In Snowflake, Rakam makes use of one table called
EVENTS in order to insert all the event data. This table has a
properties column that includes all the event properties. Here is the schema:
It represents the event timestamp in UTC format. We convert all the timestamp values to UTC for convenience.
It represents the time when this event is inserted to Snowflake. Its timezone depends on the Snowflake Snowpipe server's timezone.
The event type that you use sending the event to Rakam.
It contains all the event properties that you sent to Rakam. The field that starts with
The project of the write_key used sending the event.
A unique identifier of the event inserted via Snowpipe. It's used for deduplication.
The data is available in Snowflake in less than 30 minutes. You also have all the data in JSON format in your AWS S3 bucket for further analysis. If you want to analyze the data with SQL queries, you can use Snowflake but it's not actually suitable for extracting raw data so we have a backup in S3 in case you want to use Python & R analyzing the event data.
We run a scheduled task every hour that deduplicates the events because if you're collecting the data from mobile devices, the SDKs can try to send the same event more than once since the network may not be reliable.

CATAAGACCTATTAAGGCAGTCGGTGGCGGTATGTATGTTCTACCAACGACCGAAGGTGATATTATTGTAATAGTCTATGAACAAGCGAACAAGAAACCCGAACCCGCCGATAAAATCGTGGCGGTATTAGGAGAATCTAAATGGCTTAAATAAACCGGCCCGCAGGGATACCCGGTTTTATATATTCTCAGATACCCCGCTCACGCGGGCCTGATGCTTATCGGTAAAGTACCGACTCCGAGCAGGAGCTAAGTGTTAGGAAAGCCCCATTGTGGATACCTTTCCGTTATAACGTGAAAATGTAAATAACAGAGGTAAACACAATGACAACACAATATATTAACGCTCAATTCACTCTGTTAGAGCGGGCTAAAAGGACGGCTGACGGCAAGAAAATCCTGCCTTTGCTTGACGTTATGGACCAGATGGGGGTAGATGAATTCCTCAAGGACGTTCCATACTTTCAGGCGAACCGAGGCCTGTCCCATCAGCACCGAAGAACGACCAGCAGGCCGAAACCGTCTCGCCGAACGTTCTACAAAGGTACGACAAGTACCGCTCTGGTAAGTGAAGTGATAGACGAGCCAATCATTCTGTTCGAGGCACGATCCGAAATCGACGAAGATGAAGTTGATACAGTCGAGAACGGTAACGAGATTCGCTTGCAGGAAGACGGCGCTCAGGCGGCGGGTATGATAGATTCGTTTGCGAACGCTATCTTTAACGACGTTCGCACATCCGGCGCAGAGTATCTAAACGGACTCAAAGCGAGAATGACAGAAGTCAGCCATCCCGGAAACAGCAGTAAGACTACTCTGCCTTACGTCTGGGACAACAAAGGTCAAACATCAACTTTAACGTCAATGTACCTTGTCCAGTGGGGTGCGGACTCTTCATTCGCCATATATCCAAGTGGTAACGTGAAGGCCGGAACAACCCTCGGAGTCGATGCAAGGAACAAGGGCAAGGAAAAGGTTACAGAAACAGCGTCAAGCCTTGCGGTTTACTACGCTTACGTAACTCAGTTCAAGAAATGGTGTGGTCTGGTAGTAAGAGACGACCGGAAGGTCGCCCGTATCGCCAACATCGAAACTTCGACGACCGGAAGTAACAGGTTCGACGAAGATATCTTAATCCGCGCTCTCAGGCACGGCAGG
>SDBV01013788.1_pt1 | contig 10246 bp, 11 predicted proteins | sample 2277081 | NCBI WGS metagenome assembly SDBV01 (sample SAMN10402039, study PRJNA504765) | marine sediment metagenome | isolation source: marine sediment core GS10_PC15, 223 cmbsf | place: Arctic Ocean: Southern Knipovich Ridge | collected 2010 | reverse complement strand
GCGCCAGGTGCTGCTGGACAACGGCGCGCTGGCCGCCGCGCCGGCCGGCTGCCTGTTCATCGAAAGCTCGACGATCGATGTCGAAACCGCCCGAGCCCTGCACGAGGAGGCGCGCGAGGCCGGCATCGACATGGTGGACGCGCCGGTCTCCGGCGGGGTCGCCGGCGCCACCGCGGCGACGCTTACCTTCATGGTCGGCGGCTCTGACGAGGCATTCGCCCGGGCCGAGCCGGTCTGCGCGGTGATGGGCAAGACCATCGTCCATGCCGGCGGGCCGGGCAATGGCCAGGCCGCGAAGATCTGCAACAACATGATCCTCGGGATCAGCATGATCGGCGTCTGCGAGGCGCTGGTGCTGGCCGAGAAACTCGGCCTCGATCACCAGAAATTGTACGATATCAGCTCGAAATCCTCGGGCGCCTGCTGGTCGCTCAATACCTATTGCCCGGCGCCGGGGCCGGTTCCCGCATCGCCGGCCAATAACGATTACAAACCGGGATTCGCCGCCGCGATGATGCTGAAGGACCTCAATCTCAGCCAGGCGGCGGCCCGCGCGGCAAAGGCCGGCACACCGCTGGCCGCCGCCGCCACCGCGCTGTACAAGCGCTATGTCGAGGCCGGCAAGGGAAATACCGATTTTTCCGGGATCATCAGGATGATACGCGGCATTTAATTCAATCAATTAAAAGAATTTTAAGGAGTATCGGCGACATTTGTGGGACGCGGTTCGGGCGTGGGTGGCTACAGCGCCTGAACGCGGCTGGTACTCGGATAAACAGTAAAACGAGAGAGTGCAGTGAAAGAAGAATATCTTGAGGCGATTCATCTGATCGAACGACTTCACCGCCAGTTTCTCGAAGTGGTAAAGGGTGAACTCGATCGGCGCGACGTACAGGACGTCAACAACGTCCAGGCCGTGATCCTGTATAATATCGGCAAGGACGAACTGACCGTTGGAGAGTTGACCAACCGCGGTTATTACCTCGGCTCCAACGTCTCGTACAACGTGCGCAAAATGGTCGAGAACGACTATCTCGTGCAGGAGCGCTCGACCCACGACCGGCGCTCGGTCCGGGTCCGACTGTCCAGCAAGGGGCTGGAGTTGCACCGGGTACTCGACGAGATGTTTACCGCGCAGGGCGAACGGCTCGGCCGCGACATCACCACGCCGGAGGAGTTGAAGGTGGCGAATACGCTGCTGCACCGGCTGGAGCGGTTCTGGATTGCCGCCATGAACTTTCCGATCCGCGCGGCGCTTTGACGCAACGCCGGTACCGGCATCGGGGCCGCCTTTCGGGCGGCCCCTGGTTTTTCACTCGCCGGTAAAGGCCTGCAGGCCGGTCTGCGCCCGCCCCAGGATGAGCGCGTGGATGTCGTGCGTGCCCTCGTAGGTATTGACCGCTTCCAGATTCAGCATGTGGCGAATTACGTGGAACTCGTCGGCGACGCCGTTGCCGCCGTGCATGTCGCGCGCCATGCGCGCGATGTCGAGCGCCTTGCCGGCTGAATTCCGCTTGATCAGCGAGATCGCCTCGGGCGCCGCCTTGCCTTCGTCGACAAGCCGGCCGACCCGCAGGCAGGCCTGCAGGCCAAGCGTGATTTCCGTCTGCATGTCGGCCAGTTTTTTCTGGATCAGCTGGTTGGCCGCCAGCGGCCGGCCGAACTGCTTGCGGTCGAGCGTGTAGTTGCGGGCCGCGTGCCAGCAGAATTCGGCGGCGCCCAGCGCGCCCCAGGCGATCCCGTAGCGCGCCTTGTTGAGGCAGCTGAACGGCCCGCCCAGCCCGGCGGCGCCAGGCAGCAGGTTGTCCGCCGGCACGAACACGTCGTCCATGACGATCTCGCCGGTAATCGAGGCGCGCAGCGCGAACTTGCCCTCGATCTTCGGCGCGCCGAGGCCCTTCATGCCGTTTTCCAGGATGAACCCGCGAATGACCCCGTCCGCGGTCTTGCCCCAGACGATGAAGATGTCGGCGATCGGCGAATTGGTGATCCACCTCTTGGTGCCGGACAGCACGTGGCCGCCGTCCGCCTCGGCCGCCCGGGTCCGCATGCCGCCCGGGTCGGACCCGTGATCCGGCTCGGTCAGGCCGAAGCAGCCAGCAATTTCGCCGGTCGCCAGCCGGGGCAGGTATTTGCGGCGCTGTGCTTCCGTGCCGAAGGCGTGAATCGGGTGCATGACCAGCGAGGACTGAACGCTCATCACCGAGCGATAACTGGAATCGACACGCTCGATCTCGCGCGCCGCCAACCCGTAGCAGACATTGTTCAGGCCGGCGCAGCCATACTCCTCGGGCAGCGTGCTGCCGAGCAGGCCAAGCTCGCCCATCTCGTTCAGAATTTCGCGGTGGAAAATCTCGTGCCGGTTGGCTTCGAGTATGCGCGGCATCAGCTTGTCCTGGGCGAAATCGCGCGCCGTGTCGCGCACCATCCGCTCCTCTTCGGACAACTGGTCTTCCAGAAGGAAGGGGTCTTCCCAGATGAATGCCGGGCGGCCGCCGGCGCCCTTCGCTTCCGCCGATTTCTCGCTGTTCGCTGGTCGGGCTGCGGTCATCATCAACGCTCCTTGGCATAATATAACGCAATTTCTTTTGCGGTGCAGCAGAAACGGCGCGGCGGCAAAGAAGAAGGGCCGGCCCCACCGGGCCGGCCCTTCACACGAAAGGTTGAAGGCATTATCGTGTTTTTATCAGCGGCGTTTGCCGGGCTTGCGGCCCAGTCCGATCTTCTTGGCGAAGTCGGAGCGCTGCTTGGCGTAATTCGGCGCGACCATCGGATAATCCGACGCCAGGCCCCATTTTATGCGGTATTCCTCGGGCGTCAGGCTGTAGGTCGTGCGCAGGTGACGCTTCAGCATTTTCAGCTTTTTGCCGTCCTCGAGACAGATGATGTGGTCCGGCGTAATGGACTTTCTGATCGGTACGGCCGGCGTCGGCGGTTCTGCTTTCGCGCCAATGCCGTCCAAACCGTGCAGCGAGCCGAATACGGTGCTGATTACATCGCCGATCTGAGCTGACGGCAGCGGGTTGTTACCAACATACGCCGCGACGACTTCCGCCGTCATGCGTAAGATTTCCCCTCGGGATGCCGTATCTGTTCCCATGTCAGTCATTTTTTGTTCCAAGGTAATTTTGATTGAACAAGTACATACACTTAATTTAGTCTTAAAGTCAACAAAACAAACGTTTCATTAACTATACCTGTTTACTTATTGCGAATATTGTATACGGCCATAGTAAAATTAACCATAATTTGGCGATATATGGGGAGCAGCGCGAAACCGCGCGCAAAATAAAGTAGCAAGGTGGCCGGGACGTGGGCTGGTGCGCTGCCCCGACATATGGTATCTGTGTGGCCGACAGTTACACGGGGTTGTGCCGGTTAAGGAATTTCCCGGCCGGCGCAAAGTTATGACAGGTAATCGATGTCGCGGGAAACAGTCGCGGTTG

Depending on the queries that you're running on Rakam, you can change the clustering key of the
EVENTS table. By default, the partition key is
LINEAR(EVENT_TYPE, CAST(_TIME AS DATE)) which means that your queries will be running much faster if you include
_time predicate in your
_session_id parameter is the epoch timestamp of the beginning of sessions. If you need to calculate the unique sessions you can use the following expression:
select count(distinct CONCAT(properties:_device_id, properties:_session_id)) from events
When _device_id is combined with _session_id, it represents the unique session id for the users.
Updated 11 months ago